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New Voting System Panel Excludes Election Integrity Experts

ATLANTA GA – When Secretary of State (SOS) Brian Kemp’s new 18 member voting system commission meets on June 13th it will include no election integrity (EI) advocate and noinformation technology (IT) operations professional. The commission does include a cyber security expert as recommended by local EI advocates during the last legislative session, but neither of the other two critical disciplines recommended will be represented on the commission.

National EI experts have publicly hacked the type of voting machine Georgia uses at PrincetonGeorgia Tech and the U.S. Congress. Local EI advocates are the only individuals, who have compiled a history of Georgia voting system problems, documented Georgia voting system vulnerabilities and personally advocated for specific legislative changes to protect Georgia voters.

Nationally recognized EI experts at Verified Voting provided testimony and assistance for the Georgia House Science & Technology committee last year. Local EI groups include Voter GA,Georgians for Verified Voting, and Defenders of Democracy. They have up to 16 years of verified voting system research and voting system issue tracking that dates to before the current system was installed in 2002. Other local groups who are strong voting system integrity advocates include Common Cause GeorgiaMadison Forum, and Electronic Frontiers of Georgia.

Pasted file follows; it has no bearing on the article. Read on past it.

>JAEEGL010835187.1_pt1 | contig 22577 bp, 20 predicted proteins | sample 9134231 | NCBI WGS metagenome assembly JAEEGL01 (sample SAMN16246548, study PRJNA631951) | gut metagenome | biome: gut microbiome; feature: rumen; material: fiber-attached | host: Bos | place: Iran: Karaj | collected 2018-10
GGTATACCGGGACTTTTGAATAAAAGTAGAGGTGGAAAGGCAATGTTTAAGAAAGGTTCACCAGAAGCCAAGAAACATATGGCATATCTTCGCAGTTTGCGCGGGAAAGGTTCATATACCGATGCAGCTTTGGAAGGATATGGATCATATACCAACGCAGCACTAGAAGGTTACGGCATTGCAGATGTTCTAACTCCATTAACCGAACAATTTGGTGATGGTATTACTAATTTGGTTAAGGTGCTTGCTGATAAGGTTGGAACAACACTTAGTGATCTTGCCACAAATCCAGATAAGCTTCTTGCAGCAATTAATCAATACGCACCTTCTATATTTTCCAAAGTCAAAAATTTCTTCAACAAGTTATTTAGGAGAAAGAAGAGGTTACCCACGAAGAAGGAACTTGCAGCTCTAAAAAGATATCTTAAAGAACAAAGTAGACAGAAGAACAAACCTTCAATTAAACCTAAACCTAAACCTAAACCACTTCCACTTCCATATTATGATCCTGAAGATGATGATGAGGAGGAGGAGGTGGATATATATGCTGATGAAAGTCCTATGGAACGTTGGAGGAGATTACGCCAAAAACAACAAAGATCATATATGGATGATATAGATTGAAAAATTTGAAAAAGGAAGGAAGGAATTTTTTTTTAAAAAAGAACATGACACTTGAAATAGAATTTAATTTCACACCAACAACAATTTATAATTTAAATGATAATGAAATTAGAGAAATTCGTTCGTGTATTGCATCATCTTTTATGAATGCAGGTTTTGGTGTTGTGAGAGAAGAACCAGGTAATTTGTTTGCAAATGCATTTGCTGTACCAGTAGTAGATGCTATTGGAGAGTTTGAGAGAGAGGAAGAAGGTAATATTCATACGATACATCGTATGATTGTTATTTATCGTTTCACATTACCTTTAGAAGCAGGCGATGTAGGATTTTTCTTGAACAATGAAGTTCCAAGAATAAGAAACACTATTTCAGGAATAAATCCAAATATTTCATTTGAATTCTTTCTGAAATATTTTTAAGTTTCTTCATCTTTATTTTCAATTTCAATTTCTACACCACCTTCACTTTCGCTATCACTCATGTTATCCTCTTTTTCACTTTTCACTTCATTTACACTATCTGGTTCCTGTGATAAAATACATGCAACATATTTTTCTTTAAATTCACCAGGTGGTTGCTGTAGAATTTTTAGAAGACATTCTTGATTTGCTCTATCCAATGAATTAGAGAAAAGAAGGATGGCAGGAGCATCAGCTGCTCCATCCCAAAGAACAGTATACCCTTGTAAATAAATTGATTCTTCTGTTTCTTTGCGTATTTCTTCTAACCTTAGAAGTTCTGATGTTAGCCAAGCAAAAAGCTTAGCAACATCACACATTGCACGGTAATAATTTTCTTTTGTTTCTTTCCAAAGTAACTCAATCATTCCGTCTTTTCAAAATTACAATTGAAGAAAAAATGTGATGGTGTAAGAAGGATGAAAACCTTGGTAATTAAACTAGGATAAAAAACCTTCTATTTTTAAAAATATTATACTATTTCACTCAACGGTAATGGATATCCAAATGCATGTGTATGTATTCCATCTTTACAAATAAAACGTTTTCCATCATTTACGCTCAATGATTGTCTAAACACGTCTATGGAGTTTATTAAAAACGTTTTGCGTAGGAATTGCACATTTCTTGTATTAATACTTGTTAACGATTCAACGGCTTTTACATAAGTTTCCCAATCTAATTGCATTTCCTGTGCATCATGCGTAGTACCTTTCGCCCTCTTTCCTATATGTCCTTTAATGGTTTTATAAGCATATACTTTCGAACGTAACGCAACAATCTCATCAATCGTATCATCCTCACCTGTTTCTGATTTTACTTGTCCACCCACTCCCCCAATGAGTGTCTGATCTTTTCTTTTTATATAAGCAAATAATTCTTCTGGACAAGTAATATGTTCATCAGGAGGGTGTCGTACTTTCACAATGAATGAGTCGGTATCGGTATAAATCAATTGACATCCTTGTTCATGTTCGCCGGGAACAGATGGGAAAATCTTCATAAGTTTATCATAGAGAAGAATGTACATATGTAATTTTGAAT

In lieu of such expertise, two lobbyists with no obvious elections experience were added to the commission as “voters at large”. One registered lobbyist is close to House Speaker David Ralston. Another is a member of the Prosecuting Attorneys Council that made three unsuccessful attempts to legalize no knock searches in 2015. EI advocates are concerned about lobbyist involvement in the voting system selection. They claimed in the last session that incumbent voting system vendor ES&S and their lobbyist Georgia Link exercised undue influence over SB403 bill language in the House at the expense of voter protections. They argued legislators are obligated to protect Georgia voters, not out of state vendors.

The omissions and anomalies raised concerns again that leaders could “hard wire” a deal to current vendor ES&S before a new incoming SOS can take office. The system ES&S promoted and deployed in a 2017 Rockdale pilot tabulates votes hidden in unverifiable bar codes while showing the voter selections that may be different. EI advocates unanimously oppose another such unverifiable vote system.

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